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Early Effects of War Boost Hopes For End of Canadian Recession

WAR has been good news for the Canadian economy, so far. Lower interest rates and a lower Canadian dollar - both positive for business growth - followed the outbreak of war in the Gulf.

So did lower oil prices, which while good news for consumers is bad news for oil producers, most of them in Alberta.

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``The effect of the war on Canada will be neutral, as long as oil prices stay at about US$20 a barrel,'' says Stephen Jarislowsky, who runs a Montreal-based investment counseling firm, Jarislowsky Fraser. ``Prices of $40 or $50 would be inflationary and be bad for consumers.''

Mr. Jarislowsky says the war may shorten the recession in the United States, and that also would be good news for Canada.

The prime lending rate - charged by banks to their best customers - dropped to 12.25 percent, down half a point last week and down more than 2 full percentage points since last August. The Canadian dollar also dropped lower after rising above 87 cents American in the buildup to the war.

``We have been labeled as a safe haven and a petrodollar,'' says economist Michael McCracken of Informetica Ltd., an Ottawa consulting firm. ``If oil prices are going [below] $20 the dollar will come under pressure.''

A lower dollar would be good news for Canadian exporters.

Toronto's stock market prices rebounded following the early air-war successes in the Gulf, but its rise was not as spectacular as in New York. The reason is that Toronto's index is heavily loaded with gold, oil, and metal stocks; both gold and oil dropped and metals have yet to react.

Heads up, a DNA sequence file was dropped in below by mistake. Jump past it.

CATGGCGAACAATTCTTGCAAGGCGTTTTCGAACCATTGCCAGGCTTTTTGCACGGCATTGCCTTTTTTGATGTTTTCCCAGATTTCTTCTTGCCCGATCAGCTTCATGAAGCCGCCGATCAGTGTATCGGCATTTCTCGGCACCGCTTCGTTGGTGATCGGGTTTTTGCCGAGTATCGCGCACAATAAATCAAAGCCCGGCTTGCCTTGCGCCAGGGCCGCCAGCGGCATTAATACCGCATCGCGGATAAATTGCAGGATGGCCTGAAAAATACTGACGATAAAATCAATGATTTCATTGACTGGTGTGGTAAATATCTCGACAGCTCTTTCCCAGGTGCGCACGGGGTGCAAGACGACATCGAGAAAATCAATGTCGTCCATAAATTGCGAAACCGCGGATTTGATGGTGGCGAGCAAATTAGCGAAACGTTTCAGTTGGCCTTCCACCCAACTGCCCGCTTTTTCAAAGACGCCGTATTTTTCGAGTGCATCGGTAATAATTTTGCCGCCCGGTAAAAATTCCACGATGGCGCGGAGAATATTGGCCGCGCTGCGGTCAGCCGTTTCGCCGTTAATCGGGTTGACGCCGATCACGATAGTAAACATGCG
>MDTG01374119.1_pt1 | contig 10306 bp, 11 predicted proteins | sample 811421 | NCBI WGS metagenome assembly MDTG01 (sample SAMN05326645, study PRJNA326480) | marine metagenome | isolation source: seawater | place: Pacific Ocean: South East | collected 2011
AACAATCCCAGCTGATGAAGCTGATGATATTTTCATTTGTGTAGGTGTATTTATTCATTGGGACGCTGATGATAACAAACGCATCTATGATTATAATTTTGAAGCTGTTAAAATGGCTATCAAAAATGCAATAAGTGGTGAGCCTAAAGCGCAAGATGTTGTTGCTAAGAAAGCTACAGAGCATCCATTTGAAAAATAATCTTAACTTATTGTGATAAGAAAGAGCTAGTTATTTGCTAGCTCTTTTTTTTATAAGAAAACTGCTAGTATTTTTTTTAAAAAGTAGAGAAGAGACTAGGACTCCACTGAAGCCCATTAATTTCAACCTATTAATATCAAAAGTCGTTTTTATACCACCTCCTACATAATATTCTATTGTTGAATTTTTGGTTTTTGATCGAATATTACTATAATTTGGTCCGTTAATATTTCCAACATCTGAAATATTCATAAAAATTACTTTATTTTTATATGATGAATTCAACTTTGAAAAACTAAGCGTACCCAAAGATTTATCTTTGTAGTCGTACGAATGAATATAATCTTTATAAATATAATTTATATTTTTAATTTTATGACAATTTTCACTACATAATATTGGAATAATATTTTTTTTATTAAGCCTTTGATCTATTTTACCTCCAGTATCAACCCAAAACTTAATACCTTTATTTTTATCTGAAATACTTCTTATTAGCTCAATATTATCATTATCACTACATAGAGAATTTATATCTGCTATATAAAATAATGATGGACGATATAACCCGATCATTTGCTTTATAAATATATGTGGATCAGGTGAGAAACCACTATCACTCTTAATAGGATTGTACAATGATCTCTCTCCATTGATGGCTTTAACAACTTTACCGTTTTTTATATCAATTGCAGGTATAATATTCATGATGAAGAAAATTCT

``A long war would boost metal prices,'' says investment specialist Stephen Jarislowsky. For instance, nickel - of which Canada is the world's largest producer - is used heavily in artillery shells and armor.

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But Canadian military spending itself could be a negative, says John Bridgeman, head of corporate finance at Richardson Greenshields, a Montreal investment banking firm. ``The war could have a negative effect on Canada balance of payments,'' he says. ``Almost any replacement supplies will have to be bought from the United States.'' And Mr. Bridgeman points out it could increase Canada's federal budget deficit, which could in turn push up interest rates.

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